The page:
For our first set of antics in Argentina Maureen and I walked about to see all the “national things.” National Library, National Park, National Cemetery, National Museum etc.
Congress Building; Pretty Argentine Street; Monument to some dude with horses
Our hostel is centrally located to everything, so in the first week we were able to walk everywhere (no need for getting lost on the bus system). We walked to the Recoleta Cemetery past the Congressional House and various coffee shops, restaurants, and, of course, multiple Mc-Starbucks. Like Mendoza, this area of Buenos Aires has gorgeous tree lined boulevards and cobblestone streets. With fast paced people, old ladies in oversized fur coats, wall to wall smokers, little mom-and-pop corner stores, and tall building overcast the city feels a bit like the New York City in my head. But there is something distinctly foreign about the city. Unlike Chile, everyone does not say hello to you in the street (unless they are all too friendly construction workers), and you don’t have to pay to use the bathrooms. When you order a drink for one person, they bring two glasses to the table, but they don’t do free tap water.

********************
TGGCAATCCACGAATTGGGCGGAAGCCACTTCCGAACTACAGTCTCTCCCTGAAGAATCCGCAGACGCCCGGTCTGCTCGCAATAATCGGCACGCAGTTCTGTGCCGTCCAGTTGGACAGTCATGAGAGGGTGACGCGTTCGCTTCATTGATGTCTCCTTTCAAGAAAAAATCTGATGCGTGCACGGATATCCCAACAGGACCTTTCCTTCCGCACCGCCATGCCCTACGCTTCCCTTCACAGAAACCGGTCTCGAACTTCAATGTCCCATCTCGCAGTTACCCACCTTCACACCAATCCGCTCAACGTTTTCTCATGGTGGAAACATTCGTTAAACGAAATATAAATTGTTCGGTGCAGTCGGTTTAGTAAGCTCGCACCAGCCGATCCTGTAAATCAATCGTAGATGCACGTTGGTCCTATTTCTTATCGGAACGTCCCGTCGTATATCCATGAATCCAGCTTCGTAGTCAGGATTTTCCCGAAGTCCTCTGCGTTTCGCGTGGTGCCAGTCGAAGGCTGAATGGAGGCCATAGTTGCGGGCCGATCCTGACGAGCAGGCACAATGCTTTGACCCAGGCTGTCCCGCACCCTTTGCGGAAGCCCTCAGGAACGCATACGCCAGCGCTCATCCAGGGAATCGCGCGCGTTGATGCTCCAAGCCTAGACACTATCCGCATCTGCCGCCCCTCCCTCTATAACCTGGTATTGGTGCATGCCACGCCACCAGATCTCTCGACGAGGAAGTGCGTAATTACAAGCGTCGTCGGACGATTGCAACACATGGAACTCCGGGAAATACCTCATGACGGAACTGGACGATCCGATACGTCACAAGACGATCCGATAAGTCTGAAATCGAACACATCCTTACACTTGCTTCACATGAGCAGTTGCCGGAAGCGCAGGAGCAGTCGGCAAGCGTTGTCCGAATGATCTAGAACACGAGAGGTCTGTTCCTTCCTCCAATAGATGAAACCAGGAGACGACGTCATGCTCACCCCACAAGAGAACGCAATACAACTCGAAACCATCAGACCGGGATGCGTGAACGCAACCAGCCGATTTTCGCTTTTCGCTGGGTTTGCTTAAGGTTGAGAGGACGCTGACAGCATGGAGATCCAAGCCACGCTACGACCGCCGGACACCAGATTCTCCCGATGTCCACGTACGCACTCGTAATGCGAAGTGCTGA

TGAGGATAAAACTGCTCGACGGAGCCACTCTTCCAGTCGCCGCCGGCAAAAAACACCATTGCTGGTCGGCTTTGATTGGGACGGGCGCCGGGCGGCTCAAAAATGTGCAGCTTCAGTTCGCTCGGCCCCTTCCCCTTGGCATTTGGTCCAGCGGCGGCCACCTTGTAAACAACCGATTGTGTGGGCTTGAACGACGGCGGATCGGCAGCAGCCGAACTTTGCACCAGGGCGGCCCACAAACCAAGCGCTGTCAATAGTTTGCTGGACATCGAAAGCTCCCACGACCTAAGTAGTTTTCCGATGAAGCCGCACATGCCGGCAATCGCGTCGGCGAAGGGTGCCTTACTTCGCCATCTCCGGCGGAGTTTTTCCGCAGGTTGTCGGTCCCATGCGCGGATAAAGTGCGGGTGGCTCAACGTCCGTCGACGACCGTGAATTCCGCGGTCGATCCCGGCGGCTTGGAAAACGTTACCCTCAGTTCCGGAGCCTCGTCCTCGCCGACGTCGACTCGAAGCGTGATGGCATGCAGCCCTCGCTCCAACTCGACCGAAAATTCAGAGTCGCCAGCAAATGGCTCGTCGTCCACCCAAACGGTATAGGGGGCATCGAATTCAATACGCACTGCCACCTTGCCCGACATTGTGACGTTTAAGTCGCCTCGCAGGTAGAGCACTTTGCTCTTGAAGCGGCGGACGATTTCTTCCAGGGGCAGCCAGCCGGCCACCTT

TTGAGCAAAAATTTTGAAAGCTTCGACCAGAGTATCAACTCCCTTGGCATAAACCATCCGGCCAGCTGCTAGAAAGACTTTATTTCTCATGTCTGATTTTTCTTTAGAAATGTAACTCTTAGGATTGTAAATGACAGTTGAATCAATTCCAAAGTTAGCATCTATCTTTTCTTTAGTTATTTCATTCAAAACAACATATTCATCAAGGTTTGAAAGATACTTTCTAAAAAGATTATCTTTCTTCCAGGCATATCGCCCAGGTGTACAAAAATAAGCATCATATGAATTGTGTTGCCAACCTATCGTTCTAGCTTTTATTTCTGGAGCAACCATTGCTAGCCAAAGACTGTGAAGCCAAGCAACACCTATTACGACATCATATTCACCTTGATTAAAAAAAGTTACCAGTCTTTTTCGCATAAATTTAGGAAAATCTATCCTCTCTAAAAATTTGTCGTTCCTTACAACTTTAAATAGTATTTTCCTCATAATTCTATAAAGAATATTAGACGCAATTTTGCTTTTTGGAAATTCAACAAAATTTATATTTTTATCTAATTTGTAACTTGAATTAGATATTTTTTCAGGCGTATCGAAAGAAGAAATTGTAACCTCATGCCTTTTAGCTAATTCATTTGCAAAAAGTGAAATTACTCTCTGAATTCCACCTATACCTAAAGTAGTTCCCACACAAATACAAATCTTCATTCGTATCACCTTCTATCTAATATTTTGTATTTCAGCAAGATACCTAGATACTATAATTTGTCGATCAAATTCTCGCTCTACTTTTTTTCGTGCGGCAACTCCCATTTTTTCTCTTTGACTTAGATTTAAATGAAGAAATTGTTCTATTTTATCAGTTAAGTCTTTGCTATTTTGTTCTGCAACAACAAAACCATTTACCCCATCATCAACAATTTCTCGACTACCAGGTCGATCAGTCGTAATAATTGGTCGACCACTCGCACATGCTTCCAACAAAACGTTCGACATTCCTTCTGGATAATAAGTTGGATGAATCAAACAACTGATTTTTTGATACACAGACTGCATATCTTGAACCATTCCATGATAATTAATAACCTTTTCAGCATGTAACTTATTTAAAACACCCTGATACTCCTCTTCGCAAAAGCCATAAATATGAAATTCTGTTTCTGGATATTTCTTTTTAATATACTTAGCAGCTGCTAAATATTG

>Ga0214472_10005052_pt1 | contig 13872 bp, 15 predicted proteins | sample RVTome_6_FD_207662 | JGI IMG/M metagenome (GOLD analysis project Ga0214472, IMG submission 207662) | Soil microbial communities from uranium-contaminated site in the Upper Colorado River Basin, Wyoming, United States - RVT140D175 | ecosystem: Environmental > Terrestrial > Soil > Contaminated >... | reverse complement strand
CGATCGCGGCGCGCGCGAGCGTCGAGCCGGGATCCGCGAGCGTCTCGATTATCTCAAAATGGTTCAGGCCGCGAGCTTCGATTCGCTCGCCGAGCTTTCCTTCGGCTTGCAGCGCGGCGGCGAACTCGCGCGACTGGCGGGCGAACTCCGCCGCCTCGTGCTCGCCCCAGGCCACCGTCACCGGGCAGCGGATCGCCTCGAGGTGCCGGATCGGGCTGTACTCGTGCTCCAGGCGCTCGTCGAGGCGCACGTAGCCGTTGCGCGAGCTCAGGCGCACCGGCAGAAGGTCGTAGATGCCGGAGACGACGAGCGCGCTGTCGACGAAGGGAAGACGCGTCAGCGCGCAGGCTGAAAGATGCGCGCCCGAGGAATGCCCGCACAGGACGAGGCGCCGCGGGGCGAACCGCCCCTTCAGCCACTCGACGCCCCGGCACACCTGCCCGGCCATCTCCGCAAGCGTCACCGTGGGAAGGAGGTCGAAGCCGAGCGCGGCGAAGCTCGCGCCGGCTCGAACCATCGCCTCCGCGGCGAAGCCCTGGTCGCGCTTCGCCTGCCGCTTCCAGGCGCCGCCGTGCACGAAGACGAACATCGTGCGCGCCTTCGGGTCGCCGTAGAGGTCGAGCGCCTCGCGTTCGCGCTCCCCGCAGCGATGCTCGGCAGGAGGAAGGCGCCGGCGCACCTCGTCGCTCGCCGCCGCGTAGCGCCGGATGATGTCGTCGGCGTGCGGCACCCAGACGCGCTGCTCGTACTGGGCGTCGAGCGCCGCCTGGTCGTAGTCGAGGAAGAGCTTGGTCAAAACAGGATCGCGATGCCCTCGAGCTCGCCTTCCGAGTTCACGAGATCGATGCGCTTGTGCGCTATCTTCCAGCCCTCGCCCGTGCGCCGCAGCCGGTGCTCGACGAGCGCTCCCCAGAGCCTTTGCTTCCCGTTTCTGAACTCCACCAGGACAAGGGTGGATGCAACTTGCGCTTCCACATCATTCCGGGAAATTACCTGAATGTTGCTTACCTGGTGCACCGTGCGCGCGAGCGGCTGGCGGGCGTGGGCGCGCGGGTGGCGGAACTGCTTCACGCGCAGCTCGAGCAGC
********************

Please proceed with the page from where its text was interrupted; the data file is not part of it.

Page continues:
On our walk to the Recoleta, we ran into the Engineering Faculty of the University of Buenos Aires, and old Cathedral-looking building under renovations. Inside they had an exhibit of technological advancements over the past 100 or so years.
Banana in the park
We bought some bananas off the street and ate them in a park outside the Recoleta. They didn’t have any tours running in English on the day we visited, so we wandered around the cemetery looking at the decadent tombs and crypts. I eavesdropped on the Spanish tour and learned some interesting things about Eva Peron’s body (also buried at the Recoleta). Apparently during the dictatorship they exhumed her body and shipped her to Italy to prevent her grave site from being a rallying point for opposition.
Recoleta; Eva Peron’s Monument; Recoleta Cat that jumped off a headstone and scared the bejesus out of me
After a Milonesa lunch, (which if you don’t know what that is, you should promptly look it up and find somewhere you can try it) we went to the National Library, an oddly T-shaped building that had no visible books inside. It sits on the National Park, which runs down the main Avenue of the Liberator. We walked through the park to the National Museum. The National Museum had an impressive collection of both Argentine and European Art. There was even an early model of Rodin’s “The Kiss.”
National Library; Auditorium inside the National Library; odd T shapedness of the Library
I can’t stop comparing Argentina to Chile. I find myself thinking that I like Argentina more then my study abroad home. But maybe that’s the difference between living in a place and just visiting. Having Mo here might make all the difference too.
Maureen and I enjoying some flan at a famous Tango Restaurant